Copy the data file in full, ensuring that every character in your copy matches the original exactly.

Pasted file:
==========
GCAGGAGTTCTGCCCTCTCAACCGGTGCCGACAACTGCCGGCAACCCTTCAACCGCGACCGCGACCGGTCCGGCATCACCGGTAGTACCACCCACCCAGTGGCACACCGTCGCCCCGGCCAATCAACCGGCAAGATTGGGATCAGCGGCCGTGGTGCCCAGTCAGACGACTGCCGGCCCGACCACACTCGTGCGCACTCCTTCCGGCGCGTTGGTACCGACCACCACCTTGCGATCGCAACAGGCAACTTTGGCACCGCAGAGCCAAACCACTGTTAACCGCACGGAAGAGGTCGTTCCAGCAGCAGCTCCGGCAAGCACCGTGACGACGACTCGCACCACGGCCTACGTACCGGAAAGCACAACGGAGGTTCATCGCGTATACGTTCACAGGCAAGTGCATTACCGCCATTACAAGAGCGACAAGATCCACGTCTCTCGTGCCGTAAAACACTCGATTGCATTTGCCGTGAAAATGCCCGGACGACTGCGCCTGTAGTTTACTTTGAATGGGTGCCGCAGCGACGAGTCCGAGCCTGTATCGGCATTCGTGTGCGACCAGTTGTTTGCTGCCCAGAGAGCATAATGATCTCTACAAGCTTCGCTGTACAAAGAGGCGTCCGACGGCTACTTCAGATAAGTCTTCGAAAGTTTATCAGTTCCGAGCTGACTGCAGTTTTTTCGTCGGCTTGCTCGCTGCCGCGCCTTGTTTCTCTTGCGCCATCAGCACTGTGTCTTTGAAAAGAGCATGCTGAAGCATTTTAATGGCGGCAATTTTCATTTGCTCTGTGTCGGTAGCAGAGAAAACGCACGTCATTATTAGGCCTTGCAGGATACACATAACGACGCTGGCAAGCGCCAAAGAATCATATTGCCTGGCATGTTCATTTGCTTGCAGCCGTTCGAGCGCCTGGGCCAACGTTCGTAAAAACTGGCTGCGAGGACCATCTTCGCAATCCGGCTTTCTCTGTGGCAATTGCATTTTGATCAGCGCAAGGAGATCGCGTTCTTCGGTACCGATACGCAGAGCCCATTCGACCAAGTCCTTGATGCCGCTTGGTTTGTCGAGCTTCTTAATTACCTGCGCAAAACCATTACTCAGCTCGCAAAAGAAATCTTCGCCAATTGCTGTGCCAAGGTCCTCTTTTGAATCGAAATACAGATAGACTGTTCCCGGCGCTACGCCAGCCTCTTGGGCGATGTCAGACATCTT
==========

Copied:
GCAGGAGTTCTGCCCTCTCAACCGGTGCCGACAACTGCCGGCAACCCTTCAACCGCGACCGCGACCGGTCCGGCATCACCGGTAGTACCACCCACCCAGTGGCACACCGTCGCCCCGGCCAATCAACCGGCAAGATTGGGATCAGCGGCCGTGGTGCCCAGTCAGACGACTGCCGGCCCGACCACACTCGTGCGCACTCCTTCCGGCGCGTTGGTACCGACCACCACCTTGCGATCGCAACAGGCAACTTTGGCACCGCAGAGCCAAACCACTGTTAACCGCACGGAAGAGGTCGTTCCAGCAGCAGCTCCGGCAAGCACCGTGACGACGACTCGCACCACGGCCTACGTACCGGAAAGCACAACGGAGGTTCATCGCGTATACGTTCACAGGCAAGTGCATTACCGCCATTACAAGAGCGACAAGATCCACGTCTCTCGTGCCGTAAAACACTCGATTGCATTTGCCGTGAAAATGCCCGGACGACTGCGCCTGTAGTTTACTTTGAATGGGTGCCGCAGCGACGAGTCCGAGCCTGTATCGGCATTCGTGTGCGACCAGTTGTTTGCTGCCCAGAGAGCATAATGATCTCTACAAGCTTCGCTGTACAAAGAGGCGTCCGACGGCTACTTCAGATAAGTCTTCGAAAGTTTATCAGTTCCGAGCTGACTGCAGTTTTTTCGTCGGCTTGCTCGCTGCCGCGCCTTGTTTCTCTTGCGCCATCAGCACTGTGTCTTTGAAAAGAGCATGCTGAAGCATTTTAATGGCGGCAATTTTCATTTGCTCTGTGTCGGTAGCAGAGAAAACGCACGTCATTATTAGGCCTTGCAGGATACACATAACGACGCTGGCAAGCGCCAAAGAATCATATTGCCTGGCATGTTCATTTGCTTGCAGCCGTTCGAGCGCCTGGGCCAACGTTCGTAAAAACTGGCTGCGAGGACCATCTTCGCAATCCGGCTTTCTCTGTGGCAATTGCATTTTGATCAGCGCAAGGAGATCGCGTTCTTCGGTACCGATACGCAGAGCCCATTCGACCAAGTCCTTGATGCCGCTTGGTTTGTCGAGCTTCTTAATTACCTGCGCAAAACCATTACTCAGCTCGCAAAAGAAATCTTCGCCAATTGCTGTGCCAAGGTCCTCTTTTGAATCGAAATACAGATAGACTGTTCCCGGCGCTACGCCAGCCTCTTGGGCGATGTCAGACATCTT